Prayer is not a nicety of Christian life; it is allowing Christ to pray through us, so that his words become our own.  In this Holy Mass, let our prayer be united with Calvary in the greatest prayer that ever reached heaven.

Jul 16, 2022

16th Sunday in Ordinary Time

 Luke 10:38–42

Jesus entered a village where a woman whose name was Martha welcomed him. She had a sister named Mary who sat beside the Lord at his feet listening to him speak. Martha, burdened with much serving, came to him and said, “Lord, do you not care that my sister has left me by myself to do the serving? Tell her to help me.” The Lord said to her in reply, “Martha, Martha, you are anxious and worried about many things. There is need of only one thing. Mary has chosen the better part and it will not be taken from her.”


The image that comes to mind after reading the Gospel which speaks of the two sisters Martha and Mary is that of one who is concerned with the needs of guests and the other who sits at the feet of the Lord listening to his voice. When the Lord told Martha that she was anxious about too many things and her sister Mary had chosen the better part by listening, the Gospel does not share with us how she reacted. If we presumed by the tone of Martha’s complaint to the Lord that there was tension between the two sisters over the demands of catering for visitors we would miss the point.

Instead, to offer us a greater insight into a bigger picture to contemplate, the Church has given us an appetizer, so to speak, in the form of the First Reading – the visitation of the three mysterious guests to the tent of Abraham (Gn. 18:1-10a). On the surface one can easily recognize the demands of hospitality and generosity evident as a theme to this Old Testament event. This may also provide us with a reflection on the corporal works of mercy demonstrated by feeding the hungry and giving drink to the thirsty.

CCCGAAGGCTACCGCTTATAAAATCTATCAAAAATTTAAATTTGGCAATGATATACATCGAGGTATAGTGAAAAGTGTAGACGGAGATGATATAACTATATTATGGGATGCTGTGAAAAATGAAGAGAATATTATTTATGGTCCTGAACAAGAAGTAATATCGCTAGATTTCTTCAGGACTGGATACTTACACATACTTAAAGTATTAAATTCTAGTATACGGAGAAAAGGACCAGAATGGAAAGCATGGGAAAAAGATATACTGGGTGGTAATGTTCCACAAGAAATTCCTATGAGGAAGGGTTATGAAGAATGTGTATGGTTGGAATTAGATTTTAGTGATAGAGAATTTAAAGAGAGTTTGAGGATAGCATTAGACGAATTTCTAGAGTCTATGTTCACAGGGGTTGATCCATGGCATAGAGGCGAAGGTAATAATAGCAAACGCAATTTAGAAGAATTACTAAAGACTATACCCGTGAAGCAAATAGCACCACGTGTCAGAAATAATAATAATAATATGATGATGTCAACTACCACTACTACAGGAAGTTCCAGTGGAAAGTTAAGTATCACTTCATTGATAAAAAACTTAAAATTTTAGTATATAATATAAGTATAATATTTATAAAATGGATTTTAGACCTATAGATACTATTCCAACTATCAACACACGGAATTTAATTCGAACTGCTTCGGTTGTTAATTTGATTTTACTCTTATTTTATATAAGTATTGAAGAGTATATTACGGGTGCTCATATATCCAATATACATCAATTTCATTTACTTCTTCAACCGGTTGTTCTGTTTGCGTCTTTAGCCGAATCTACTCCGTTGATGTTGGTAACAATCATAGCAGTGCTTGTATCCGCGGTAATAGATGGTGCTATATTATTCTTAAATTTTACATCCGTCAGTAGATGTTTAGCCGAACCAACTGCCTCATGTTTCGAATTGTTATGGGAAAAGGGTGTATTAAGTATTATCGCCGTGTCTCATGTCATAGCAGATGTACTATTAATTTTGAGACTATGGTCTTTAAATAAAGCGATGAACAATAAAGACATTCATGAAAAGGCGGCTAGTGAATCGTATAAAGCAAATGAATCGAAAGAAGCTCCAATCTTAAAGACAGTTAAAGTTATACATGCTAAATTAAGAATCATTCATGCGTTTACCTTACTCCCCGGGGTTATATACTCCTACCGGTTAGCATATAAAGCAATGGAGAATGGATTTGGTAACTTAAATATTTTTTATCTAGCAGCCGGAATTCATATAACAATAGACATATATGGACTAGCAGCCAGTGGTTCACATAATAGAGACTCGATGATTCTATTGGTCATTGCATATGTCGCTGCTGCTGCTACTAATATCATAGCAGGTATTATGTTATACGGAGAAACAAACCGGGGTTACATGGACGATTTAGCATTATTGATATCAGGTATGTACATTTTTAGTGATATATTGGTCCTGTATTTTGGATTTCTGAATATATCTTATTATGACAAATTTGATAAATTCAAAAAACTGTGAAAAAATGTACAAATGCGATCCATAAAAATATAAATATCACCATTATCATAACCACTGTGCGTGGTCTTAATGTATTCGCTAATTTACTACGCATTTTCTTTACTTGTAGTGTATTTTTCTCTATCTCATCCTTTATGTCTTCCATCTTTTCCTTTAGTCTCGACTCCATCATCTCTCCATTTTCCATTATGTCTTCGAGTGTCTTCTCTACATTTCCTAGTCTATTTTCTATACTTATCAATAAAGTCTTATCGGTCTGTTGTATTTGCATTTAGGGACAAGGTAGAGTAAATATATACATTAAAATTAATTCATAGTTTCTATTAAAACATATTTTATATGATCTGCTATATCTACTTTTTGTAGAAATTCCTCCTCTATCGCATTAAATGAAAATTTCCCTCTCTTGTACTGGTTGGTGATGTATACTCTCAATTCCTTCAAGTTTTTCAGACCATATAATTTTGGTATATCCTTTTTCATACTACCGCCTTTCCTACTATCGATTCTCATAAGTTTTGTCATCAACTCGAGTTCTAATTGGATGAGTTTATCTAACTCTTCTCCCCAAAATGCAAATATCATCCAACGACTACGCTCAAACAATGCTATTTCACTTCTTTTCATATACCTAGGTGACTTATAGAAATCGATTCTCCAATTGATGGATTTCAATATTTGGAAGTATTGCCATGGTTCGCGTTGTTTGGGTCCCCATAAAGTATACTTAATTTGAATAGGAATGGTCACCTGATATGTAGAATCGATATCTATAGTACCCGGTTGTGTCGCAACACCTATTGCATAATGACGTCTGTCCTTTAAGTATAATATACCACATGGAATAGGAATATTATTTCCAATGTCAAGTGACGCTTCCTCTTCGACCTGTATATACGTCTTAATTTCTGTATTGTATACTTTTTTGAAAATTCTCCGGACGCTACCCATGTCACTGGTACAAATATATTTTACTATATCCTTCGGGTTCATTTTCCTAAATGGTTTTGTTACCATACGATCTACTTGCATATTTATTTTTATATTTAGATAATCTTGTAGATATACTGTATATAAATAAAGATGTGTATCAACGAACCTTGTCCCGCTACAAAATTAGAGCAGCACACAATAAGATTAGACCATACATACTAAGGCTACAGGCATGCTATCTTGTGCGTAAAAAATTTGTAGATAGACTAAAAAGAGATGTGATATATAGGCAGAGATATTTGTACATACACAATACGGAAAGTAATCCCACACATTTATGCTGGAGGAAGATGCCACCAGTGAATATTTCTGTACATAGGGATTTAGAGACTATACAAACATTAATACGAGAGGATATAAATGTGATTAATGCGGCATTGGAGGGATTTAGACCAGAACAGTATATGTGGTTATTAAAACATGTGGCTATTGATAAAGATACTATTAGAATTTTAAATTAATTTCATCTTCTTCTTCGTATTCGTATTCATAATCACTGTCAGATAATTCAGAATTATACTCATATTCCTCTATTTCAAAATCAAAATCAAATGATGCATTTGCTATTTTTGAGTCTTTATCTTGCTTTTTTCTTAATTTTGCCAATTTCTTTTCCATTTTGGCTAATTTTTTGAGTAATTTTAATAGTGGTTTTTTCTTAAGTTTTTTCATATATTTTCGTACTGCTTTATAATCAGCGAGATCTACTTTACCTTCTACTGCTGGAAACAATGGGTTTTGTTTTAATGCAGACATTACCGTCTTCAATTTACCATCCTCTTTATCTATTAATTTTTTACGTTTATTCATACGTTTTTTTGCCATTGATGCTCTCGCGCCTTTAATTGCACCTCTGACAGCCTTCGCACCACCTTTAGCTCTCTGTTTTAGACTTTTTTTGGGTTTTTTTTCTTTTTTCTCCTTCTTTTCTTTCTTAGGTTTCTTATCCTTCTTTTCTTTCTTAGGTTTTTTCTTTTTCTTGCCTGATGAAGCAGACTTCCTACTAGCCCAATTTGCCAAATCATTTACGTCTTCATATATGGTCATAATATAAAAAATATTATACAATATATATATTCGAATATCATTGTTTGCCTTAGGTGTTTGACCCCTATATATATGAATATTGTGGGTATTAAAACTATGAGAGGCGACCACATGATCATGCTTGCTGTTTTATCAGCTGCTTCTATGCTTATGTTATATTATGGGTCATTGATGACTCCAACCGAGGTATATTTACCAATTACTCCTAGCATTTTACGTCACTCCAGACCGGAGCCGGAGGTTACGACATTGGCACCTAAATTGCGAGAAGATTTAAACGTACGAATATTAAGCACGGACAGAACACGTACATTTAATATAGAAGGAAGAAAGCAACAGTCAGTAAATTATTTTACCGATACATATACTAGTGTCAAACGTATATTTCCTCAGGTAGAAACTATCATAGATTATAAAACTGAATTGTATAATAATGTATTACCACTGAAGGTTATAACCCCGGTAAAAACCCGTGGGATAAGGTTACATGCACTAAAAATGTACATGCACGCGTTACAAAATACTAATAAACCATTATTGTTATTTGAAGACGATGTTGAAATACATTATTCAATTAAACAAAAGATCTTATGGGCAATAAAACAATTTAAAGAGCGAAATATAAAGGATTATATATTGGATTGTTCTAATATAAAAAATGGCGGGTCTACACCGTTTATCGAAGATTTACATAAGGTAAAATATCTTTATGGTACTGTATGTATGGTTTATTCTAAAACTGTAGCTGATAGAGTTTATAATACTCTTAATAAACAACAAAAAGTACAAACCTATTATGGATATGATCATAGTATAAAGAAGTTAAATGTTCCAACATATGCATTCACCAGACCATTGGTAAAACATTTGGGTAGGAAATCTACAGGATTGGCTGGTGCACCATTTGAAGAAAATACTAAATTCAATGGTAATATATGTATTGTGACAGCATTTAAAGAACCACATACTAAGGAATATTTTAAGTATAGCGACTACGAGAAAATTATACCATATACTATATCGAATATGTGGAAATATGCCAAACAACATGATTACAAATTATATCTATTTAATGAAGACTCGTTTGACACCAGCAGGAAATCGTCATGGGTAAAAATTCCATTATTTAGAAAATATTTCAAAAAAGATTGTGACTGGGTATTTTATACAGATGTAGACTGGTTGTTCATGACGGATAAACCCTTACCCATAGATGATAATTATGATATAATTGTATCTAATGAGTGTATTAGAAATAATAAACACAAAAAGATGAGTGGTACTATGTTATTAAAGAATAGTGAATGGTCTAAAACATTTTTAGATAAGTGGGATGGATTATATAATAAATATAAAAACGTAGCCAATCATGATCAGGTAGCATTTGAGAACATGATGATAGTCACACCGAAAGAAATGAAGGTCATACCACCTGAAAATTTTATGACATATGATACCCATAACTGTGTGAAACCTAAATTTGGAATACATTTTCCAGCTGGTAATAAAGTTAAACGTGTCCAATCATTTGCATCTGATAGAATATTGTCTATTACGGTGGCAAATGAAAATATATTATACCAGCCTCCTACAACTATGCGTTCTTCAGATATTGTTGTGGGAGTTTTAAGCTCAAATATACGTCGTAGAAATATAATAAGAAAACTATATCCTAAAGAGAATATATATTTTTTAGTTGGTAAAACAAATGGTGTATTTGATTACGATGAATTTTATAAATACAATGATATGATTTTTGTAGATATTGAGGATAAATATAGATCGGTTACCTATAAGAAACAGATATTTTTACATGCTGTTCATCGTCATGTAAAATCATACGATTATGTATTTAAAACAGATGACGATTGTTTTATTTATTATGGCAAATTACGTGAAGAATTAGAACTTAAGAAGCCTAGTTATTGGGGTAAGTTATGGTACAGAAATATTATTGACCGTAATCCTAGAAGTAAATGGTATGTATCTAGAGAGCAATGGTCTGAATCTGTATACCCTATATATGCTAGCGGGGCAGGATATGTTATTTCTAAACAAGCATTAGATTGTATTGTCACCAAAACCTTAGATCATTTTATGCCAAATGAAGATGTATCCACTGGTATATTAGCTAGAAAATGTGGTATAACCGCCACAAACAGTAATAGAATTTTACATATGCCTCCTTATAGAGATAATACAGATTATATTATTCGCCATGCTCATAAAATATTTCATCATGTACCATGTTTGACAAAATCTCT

But for the Christian when we look back to these events through the lens of faith, we can see in Abraham’s remarkable hospitality and Sarah’s listening attentively behind the scenes, a “dress rehearsal” for the Annunciation when the Virgin Mary was told by the angel she would bear a son whose name would be Jesus.

When the Virgin Mary gave birth to Jesus, God was “enfleshed” (i.e. incarnated) in humanity in every way except sin. God experienced human hunger and thirst. We saw this spelt out clearly when Christ was in the desert fasting. We are told that he was hungry. Now, we find him being fed by the love and generosity of family and friends.

Martha provides a valuable service to God. It is by her sacrifice and acts of charity that she nourishes the Lord’s body, providing him with the necessary sustenance so that he might continue his journey. This gives Christ the strength of mind and body in order to accomplish his mission. He will need this strength in order to carry the cross. 

But when Martha complains that she finds herself alone in her work, Christ reminds her, as he does us, in more words than one, that a time will come when there will be no need to feed the physical body – a time will come when it will be transformed and fed by the very presence of God.